While not a direct measure of the effect of treatment on how patients feel, function or survive, the 6MWT provides an indirect assessment of endurance and functionality (Fleming and Powers 2012). Due to its enhanced sensitivity to treatment effect, it has been used in a variety of patient populations, including those with moderate to severe heart and lung diseases, neurological diseases and musculoskeletal diseases (Butland et al 1982; McDonald et al 2010). The test was first used for registration purposes in patients with pulmonary hypertension (Barst et al 1996). The 6MWT (or 12 MWT as a variation) has been the primary outcome or component of a composite outcome in all three previously approved therapies for MPS disease (Harmatz et al 2006; Muenzer et al 2006; Wraith et al 2004). Although it remains unclear whether the improvement in MPS disease is related to change in muscle strength, joint function/pain, cardiac function or pulmonary function or some combination of these parameters, it has been the most useful marker of drug effect on physical function in this population. The very short stature, severe bone and joint abnormalities, muscle weakness and very limited lung capacity in the MPS population presents a challenge in finding a functional task that is within the capacity of patients to perform reliably, reproducibly and according to standardised guidelines. The 6MWT also has been a sensitive and rapidly responsive marker, which is essential for the short-term trials required for MPS ERT trials because of the invasiveness of placebo intervention (i.e. weekly iv infusions) and the high frequency of MPS disease-related complications and surgeries. The 6MWT has been shown to meet this challenge in three previous MPS disease phase 3 trials, in contrast to pulmonary function tests and a number of tertiary outcome variables such as joint range of motion, grip and pinch strength, coin pick-up, QoL assessments, growth and survival.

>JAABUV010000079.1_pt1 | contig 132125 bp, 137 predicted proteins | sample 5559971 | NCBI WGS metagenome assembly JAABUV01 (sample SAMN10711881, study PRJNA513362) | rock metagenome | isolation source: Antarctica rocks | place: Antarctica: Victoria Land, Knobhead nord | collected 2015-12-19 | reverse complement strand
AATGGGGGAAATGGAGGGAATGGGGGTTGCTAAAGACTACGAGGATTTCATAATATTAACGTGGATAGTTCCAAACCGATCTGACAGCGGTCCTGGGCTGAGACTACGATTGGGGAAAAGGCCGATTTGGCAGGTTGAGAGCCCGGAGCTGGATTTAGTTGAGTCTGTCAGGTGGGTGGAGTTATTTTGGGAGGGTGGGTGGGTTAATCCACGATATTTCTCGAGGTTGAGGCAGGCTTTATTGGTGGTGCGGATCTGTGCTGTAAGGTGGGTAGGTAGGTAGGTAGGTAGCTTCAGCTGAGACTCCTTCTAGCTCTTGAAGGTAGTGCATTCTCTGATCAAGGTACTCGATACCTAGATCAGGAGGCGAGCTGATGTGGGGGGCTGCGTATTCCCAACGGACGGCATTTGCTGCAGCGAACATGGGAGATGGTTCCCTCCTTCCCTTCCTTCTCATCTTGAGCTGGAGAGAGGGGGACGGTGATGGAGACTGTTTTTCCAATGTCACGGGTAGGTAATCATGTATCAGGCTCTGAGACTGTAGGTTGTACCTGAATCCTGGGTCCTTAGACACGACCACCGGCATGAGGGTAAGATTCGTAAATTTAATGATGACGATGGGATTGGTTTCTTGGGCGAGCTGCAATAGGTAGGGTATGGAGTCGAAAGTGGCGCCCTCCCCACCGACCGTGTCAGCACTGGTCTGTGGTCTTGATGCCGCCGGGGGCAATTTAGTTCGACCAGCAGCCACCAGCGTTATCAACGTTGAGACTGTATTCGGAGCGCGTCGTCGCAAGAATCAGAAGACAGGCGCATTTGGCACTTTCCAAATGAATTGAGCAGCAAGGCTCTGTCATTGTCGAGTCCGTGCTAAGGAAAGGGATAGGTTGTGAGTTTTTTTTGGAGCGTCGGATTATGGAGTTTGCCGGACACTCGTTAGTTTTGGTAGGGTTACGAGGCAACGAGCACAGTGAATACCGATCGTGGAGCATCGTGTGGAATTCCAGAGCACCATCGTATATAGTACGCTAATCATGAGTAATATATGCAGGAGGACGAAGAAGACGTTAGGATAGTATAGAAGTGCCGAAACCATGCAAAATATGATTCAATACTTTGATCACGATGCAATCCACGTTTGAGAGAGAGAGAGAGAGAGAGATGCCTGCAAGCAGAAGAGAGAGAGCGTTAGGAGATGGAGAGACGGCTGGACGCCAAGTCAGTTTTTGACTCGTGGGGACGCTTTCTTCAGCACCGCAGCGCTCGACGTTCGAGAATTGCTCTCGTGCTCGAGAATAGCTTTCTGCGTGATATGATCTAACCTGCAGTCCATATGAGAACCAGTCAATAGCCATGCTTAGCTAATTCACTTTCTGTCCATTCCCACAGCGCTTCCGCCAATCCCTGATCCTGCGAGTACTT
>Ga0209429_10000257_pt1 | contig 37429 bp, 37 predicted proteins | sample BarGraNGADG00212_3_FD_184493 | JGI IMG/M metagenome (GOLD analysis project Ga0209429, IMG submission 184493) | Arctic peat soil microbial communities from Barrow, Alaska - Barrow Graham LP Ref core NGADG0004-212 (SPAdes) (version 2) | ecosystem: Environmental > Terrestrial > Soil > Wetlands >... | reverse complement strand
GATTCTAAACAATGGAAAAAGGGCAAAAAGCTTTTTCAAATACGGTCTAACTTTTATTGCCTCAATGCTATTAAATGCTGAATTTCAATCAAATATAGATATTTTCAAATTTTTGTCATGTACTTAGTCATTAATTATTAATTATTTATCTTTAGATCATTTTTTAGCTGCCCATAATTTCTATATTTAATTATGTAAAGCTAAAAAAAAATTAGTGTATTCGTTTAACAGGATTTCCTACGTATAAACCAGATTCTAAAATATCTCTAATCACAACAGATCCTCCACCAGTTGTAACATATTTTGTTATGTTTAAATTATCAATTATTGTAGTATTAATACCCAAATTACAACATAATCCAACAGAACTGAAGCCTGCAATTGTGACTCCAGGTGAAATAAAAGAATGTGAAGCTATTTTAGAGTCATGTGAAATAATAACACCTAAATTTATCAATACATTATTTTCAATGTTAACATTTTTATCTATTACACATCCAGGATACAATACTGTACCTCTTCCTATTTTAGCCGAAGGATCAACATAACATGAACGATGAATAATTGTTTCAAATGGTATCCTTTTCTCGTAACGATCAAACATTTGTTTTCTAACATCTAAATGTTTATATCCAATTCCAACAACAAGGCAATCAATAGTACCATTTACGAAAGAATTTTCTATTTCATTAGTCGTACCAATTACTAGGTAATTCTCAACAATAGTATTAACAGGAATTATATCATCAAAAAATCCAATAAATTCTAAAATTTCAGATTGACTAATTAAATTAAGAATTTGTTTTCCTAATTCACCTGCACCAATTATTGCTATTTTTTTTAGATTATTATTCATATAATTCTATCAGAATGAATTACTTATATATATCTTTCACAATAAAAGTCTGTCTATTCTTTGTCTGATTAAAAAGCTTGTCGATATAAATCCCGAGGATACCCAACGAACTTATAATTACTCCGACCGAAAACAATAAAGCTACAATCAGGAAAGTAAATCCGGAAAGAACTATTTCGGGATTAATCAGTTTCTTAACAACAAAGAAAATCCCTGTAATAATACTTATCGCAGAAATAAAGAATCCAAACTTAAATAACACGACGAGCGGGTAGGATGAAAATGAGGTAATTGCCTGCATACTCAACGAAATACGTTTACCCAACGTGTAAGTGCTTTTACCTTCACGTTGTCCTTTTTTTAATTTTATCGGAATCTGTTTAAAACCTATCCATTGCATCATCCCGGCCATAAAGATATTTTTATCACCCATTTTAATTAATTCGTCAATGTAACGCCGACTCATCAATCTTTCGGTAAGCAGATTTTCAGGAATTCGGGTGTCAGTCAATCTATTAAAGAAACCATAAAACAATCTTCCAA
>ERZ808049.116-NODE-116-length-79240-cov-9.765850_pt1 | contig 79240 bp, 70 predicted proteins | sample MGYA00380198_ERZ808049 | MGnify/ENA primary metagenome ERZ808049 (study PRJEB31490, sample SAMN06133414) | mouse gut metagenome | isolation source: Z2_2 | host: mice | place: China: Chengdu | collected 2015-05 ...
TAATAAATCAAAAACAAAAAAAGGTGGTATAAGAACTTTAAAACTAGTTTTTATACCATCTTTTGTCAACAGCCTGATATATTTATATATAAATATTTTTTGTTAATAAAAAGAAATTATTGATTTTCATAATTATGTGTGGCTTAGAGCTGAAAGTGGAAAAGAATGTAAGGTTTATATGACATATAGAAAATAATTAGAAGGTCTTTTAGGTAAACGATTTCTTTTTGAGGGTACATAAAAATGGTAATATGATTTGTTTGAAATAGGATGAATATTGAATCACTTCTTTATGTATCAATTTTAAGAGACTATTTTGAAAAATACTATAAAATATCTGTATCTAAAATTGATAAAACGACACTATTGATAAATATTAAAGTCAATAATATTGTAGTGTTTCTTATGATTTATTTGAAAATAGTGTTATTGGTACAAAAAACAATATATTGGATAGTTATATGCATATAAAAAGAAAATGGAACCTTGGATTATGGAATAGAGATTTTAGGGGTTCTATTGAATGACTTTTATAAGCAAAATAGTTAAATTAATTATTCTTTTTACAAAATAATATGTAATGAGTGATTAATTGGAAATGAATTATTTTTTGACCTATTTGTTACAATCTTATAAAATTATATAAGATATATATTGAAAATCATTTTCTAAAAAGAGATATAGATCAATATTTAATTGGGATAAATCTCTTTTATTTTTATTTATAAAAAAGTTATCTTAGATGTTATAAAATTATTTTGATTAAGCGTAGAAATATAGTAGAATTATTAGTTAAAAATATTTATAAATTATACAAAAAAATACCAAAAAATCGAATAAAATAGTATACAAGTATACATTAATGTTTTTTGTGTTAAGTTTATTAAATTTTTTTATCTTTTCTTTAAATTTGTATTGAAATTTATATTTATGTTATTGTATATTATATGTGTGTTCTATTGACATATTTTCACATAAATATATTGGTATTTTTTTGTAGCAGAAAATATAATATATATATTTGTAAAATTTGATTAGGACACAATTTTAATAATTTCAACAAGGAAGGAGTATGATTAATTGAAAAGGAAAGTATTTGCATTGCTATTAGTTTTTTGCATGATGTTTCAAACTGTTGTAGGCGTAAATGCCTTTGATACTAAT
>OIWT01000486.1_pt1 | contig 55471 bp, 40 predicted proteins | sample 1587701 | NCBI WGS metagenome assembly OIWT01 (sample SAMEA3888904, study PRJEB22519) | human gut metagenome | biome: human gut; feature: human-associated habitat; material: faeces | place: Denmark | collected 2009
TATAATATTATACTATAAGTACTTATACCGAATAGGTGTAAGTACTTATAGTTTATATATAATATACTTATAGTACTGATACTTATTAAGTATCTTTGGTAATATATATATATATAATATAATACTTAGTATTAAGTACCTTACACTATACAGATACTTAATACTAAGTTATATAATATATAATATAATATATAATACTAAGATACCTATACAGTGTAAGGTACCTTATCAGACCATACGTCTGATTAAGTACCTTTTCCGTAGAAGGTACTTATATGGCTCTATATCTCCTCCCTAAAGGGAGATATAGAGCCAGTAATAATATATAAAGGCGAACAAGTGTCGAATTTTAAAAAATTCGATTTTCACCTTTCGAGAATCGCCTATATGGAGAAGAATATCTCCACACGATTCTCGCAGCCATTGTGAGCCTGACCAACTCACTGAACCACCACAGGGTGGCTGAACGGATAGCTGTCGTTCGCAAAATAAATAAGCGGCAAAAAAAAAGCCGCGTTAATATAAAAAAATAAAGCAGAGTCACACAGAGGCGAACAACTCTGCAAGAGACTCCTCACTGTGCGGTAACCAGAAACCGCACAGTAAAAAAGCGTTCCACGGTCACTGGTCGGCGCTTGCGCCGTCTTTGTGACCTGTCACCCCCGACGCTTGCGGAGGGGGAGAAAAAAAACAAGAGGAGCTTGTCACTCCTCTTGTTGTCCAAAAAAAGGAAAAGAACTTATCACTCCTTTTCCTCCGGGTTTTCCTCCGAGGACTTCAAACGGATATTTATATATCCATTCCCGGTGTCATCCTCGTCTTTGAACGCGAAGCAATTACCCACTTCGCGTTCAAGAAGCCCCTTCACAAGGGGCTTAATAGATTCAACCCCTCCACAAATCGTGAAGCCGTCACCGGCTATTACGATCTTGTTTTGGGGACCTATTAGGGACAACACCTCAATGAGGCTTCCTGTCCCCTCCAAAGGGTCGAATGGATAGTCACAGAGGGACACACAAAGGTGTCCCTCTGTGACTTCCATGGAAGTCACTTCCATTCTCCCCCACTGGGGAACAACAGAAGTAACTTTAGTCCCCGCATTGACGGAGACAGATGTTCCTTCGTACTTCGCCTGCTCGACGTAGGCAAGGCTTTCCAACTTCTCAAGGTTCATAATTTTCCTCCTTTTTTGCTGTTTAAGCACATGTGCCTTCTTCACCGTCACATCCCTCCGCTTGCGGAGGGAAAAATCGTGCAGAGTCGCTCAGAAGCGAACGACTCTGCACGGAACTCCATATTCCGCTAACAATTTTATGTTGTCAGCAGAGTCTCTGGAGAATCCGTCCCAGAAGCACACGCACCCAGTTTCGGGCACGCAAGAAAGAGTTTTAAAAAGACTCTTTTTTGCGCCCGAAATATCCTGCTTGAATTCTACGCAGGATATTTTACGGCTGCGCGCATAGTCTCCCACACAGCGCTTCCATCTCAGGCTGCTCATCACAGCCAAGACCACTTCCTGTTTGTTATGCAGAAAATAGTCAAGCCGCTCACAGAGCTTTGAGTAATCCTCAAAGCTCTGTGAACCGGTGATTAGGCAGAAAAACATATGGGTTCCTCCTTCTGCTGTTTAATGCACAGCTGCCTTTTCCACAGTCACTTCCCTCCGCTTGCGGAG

In this clinical trial in Morquio A patients, an improvement in 6MWT distance on elosulfase alfa 2.0 mg/kg/week over placebo began to emerge at 12 weeks and became more apparent at week 24, where the placebo adjusted mean increase in 6MWT distance was 22.5 m. While it is not possible to specifically determine which body system was responsible for improvement in 6MWT distance in each patient, it is likely that it was a multifactorial effect based on the pathophysiology of the condition. However, the difference in 6MWT distance with placebo at 24 weeks was only 0.5 m in the elosulfase alfa 2.0 mg/kg/qow cohort. Accounting for the pre-specified adjustment for comparison of both regimens with placebo, the effect on the weekly regimen did meet the threshold for statistical significance. The trial was designed to detect a placebo-adjusted improvement of 40 m. The reason the results were not robustly positive is that the estimated effect size was smaller.